Here we intensively sequence 682 micro-scale oesophageal samples and show, in physiologically normal oesophageal epithelia, the progressive age-related expansion of clones that carry mutations in driver genes (predominantly NOTCH1), which is substantially accelerated by alcohol consumption and by smoking. Driver-mutated clones emerge multifocally from early childhood and increase their number and size with ageing, and ultimately replace almost the entire oesophageal epithelium in the extremely elderly. Reference

Circadian oscillations of cytosine modification in humans contribute to epigenetic variability, aging, and complex disease

Maintenance of physiological circadian rhythm plays a crucial role in human health. Numerous studies have shown that disruption of circadian rhythm may increase risk for malignant, psychiatric, metabolic, and other diseases.

Extending our recent findings of oscillating cytosine modifications (osc-modCs) in mice, in this study, we show that osc-modCs are also prevalent in human neutrophils. Osc-modCs may play a role in gene regulation, can explain parts of intra- and inter-individual epigenetic variation, and are signatures of aging. Finally, we show that osc-modCs are linked to three complex diseases and provide a new interpretation of cross-sectional epigenome-wide association studies. Reference

Integration of DNA methylation patterns and genetic variation in human pediatric tissues

The widespread use of accessible peripheral tissues for epigenetic analyses has prompted increasing interest in the study of tissue-specific DNA methylation (DNAm) variation in human populations.

To date, characterizations of inter-individual DNAm variability and DNAm concordance across tissues have been largely performed in adult tissues and therefore are limited in their relevance to DNAm profiles from pediatric samples.  BECs had greater inter-individual DNAm variability compared to PBMCs and highly the variable CpGs are more likely to be positively correlated between the matched tissues compared to less variable CpGs. These sites were enriched for CpGs under genetic influence, suggesting that a substantial proportion of DNAm covariation between tissues can be attributed to genetic variation. Finally, we demonstrated the relevance of our findings to human epigenetic studies by categorizing CpGs from published DNAm association studies of pediatric BECs and peripheral blood. Reference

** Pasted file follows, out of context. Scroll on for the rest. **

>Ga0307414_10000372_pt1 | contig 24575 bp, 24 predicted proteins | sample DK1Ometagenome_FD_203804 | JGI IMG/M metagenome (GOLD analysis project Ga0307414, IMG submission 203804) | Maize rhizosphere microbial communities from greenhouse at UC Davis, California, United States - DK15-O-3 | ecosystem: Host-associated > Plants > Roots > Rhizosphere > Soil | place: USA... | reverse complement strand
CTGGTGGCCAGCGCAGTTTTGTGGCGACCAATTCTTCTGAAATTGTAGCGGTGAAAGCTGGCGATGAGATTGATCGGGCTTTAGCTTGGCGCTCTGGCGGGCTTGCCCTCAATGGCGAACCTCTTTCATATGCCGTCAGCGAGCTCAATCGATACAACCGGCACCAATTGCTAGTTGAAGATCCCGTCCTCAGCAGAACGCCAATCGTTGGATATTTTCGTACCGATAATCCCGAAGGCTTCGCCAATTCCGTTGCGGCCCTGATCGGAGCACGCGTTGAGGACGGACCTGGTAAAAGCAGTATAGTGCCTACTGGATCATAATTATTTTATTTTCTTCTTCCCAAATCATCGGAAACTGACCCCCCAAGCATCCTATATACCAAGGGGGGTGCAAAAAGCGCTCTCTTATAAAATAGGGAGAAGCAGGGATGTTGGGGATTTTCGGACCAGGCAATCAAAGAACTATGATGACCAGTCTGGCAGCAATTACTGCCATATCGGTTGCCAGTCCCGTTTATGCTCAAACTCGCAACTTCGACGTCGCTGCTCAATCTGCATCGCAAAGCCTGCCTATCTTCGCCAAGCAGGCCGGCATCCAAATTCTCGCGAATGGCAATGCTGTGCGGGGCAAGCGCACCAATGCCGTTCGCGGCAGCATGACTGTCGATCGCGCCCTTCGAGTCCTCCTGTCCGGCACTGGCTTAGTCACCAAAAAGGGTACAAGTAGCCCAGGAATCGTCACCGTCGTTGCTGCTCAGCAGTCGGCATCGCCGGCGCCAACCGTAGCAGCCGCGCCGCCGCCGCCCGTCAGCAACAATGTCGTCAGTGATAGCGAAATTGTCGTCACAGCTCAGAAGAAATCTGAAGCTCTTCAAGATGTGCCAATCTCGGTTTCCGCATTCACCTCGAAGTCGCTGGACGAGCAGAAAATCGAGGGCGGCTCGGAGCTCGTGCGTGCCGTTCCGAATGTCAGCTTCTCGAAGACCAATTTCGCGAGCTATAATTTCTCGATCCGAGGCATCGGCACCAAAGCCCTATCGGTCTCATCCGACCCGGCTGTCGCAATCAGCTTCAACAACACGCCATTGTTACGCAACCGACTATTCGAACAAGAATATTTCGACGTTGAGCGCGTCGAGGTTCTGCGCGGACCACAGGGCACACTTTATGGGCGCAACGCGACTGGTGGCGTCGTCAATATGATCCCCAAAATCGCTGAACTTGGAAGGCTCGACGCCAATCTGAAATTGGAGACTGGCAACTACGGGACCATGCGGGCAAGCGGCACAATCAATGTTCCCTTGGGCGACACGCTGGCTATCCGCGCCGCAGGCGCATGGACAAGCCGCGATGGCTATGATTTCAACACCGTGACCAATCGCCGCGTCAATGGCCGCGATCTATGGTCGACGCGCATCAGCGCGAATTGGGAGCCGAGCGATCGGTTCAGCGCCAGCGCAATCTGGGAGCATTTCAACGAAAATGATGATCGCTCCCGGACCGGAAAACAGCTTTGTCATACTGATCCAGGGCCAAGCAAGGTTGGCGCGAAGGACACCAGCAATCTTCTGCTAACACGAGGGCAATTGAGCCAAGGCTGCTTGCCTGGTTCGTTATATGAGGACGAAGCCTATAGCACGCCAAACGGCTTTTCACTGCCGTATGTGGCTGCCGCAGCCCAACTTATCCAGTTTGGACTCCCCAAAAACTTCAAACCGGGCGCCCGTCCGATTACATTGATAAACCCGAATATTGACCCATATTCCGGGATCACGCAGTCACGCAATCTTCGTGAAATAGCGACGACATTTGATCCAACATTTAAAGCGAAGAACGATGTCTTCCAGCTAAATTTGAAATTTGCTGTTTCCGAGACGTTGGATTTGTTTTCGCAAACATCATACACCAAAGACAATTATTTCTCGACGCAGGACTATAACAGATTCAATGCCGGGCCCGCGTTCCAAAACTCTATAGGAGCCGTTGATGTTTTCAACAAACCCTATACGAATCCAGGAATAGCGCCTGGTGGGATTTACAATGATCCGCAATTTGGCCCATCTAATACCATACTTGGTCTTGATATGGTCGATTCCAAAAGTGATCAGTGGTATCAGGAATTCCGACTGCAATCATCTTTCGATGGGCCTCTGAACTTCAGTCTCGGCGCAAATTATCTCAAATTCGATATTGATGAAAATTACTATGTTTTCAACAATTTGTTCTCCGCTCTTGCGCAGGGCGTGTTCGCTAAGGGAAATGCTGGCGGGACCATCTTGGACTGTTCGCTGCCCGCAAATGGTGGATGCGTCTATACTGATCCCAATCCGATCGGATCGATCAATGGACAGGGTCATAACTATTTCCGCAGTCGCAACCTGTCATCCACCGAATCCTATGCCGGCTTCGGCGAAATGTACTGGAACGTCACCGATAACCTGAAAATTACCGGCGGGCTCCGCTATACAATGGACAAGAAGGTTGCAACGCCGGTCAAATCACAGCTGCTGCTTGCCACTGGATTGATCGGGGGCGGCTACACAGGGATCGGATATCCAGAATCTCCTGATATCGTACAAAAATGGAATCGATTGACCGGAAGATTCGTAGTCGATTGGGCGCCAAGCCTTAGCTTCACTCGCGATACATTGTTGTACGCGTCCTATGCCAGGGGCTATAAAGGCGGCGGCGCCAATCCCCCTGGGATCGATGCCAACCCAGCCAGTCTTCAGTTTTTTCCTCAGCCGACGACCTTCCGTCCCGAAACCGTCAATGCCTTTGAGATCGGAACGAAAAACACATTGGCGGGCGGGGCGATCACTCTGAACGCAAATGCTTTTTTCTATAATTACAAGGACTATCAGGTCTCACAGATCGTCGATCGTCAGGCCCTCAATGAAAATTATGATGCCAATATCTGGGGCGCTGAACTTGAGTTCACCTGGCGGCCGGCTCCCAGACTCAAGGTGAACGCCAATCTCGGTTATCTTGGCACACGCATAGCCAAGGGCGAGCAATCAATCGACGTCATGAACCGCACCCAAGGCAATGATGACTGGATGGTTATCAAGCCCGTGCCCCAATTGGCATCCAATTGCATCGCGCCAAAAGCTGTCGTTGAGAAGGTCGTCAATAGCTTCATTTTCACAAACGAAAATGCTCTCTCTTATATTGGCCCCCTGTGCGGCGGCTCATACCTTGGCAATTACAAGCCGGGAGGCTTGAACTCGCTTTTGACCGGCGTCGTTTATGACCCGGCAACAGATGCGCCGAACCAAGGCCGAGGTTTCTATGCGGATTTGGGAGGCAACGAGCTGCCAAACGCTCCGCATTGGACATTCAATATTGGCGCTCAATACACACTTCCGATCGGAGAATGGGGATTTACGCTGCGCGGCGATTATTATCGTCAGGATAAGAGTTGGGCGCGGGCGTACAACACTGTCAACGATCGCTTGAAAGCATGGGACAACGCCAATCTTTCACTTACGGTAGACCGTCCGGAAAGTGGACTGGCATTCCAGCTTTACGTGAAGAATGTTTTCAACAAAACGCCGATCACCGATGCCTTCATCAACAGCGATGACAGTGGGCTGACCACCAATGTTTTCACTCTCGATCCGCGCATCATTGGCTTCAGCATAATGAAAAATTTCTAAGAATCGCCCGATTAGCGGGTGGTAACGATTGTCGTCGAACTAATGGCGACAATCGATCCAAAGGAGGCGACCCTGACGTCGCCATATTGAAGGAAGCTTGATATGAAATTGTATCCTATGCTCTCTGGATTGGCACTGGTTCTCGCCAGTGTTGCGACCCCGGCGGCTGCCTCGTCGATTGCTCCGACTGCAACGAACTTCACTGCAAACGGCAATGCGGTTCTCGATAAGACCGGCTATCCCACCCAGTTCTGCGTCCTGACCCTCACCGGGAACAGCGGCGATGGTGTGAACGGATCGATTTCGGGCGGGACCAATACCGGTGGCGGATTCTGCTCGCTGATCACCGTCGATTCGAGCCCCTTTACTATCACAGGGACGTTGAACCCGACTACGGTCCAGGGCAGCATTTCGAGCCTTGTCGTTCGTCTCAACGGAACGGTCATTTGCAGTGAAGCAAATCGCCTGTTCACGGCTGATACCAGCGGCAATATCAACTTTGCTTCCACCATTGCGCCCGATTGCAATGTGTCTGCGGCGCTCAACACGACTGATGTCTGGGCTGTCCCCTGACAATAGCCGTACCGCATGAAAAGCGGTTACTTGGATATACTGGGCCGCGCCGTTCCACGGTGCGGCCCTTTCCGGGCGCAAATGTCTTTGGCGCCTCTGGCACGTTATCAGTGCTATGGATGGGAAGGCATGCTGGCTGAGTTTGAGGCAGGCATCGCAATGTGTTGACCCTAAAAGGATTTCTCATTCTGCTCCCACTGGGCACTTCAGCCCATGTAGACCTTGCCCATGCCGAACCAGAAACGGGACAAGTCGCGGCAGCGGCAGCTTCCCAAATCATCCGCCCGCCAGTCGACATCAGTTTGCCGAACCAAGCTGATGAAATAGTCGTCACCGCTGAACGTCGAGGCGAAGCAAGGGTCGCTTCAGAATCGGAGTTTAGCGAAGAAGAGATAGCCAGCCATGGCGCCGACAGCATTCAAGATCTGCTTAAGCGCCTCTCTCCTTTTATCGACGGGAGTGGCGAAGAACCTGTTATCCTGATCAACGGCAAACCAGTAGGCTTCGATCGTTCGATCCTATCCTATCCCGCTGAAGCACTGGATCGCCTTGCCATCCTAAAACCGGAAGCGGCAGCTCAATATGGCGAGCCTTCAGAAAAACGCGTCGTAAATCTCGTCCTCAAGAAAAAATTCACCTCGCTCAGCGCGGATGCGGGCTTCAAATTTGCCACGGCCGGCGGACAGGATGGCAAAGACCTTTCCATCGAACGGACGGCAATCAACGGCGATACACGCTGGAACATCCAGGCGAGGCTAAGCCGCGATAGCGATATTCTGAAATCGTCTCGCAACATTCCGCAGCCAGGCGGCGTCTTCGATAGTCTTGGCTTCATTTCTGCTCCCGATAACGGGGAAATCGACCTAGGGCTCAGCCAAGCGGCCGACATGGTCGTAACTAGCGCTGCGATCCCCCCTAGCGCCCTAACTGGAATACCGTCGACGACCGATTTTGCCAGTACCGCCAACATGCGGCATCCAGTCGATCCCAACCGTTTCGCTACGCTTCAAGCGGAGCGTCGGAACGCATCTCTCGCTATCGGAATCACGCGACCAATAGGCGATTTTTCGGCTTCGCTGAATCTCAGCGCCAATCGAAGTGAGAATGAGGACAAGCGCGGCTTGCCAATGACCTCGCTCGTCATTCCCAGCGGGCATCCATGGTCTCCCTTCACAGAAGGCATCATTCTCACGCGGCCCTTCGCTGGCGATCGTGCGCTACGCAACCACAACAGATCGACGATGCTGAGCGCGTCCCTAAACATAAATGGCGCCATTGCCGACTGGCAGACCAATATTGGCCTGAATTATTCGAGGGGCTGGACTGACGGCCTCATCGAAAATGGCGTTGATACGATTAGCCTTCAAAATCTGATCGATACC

FKL-Spa-LapRLS: an accurate method for identifying human microRNA-disease association

In the process of post-transcription, microRNAs (miRNAs) are closely related to various complex human diseases. Traditional verification methods for miRNA-disease associations take a lot of time and expense, so it is especially important to design computational methods for detecting potential associations.

Considering the restrictions of previous computational methods for predicting potential miRNAs-disease associations, we develop the model of FKL-Spa-LapRLS (Fast Kernel Learning Sparse kernel Laplacian Regularized Least Squares) to break through the limitations. Reference

Genome-wide analyses supported by RNA-Seq reveal non-canonical splice sites in plant genomes

Most eukaryotic genes comprise exons and introns thus requiring the precise removal of introns from pre-mRNAs to enable protein biosynthesis. U2 and U12 spliceosomes catalyze this step by recognizing motifs on the transcript in order to remove the introns. A process which is dependent on precise definition of exon-intron borders by splice sites, which are consequently highly conserved across species.

Only very few combinations of terminal dinucleotides are frequently observed at intron ends, dominated by the canonical GT-AG splice sites on the DNA level.  Here we investigate the occurrence of diverse combinations of dinucleotides at predicted splice sites. Analyzing 121 plant genome sequences based on their annotation revealed strong splice site conservation across species, annotation errors, and true biological divergence from canonical splice sites. Reference

Time-resolved mapping of genetic interactions to model rewiring of signaling pathways

Context-dependent changes in genetic interactions are an important feature of cellular pathways and their varying responses under different environmental conditions. However, methodological frameworks to investigate the plasticity of genetic interaction networks over time or in response to external stresses are largely lacking.

To analyze the plasticity of genetic interactions, we performed a combinatorial RNAi screen in Drosophila cells at multiple time points and after pharmacological inhibition of Ras signaling activity. Using an image-based morphology assay to capture a broad range of phenotypes, we assessed the effect of 12768 pairwise RNAi perturbations in six different conditions. We found that genetic interactions form in different trajectories and developed an algorithm, termed MODIFI, to analyze how genetic interactions rewire over time. Using this framework, we identified more statistically significant interactions compared to end-point assays and further observed several examples of context-dependent crosstalk between signaling pathways such as an interaction between Ras and Rel which is dependent on MEK activity. Reference